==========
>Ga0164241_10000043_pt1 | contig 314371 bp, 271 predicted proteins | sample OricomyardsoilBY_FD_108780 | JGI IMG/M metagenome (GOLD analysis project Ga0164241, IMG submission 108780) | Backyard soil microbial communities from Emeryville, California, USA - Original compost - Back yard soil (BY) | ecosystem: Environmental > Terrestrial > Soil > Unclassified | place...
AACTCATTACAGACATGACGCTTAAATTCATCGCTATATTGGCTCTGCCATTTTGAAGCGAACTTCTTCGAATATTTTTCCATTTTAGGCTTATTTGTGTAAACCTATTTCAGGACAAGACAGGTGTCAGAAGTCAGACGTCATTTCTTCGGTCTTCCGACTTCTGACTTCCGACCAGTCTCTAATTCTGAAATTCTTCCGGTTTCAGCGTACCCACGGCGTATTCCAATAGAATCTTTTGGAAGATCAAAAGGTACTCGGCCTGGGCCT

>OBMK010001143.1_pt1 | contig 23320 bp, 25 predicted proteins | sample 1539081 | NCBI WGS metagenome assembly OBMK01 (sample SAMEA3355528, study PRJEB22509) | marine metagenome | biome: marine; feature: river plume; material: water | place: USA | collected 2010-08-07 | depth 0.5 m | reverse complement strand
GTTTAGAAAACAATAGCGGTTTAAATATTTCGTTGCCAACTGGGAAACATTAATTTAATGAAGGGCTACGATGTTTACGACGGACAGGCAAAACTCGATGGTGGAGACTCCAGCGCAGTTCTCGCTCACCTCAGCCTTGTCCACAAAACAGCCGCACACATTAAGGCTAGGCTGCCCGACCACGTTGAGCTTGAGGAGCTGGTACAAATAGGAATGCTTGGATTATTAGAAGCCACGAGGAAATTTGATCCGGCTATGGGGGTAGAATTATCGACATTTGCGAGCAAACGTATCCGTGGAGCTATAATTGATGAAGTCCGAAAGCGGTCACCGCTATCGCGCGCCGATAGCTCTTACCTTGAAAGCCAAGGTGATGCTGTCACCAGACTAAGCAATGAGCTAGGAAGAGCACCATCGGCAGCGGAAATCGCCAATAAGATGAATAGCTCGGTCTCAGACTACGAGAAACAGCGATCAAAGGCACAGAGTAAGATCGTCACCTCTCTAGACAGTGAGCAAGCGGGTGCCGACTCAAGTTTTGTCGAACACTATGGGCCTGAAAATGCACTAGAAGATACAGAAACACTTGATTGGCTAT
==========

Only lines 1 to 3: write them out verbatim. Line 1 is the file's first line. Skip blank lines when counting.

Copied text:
>Ga0164241_10000043_pt1 | contig 314371 bp, 271 predicted proteins | sample OricomyardsoilBY_FD_108780 | JGI IMG/M metagenome (GOLD analysis project Ga0164241, IMG submission 108780) | Backyard soil microbial communities from Emeryville, California, USA - Original compost - Back yard soil (BY) | ecosystem: Environmental > Terrestrial > Soil > Unclassified | place...
AACTCATTACAGACATGACGCTTAAATTCATCGCTATATTGGCTCTGCCATTTTGAAGCGAACTTCTTCGAATATTTTTCCATTTTAGGCTTATTTGTGTAAACCTATTTCAGGACAAGACAGGTGTCAGAAGTCAGACGTCATTTCTTCGGTCTTCCGACTTCTGACTTCCGACCAGTCTCTAATTCTGAAATTCTTCCGGTTTCAGCGTACCCACGGCGTATTCCAATAGAATCTTTTGGAAGATCAAAAGGTACTCGGCCTGGGCCT

>OBMK010001143.1_pt1 | contig 23320 bp, 25 predicted proteins | sample 1539081 | NCBI WGS metagenome assembly OBMK01 (sample SAMEA3355528, study PRJEB22509) | marine metagenome | biome: marine; feature: river plume; material: water | place: USA | collected 2010-08-07 | depth 0.5 m | reverse complement strand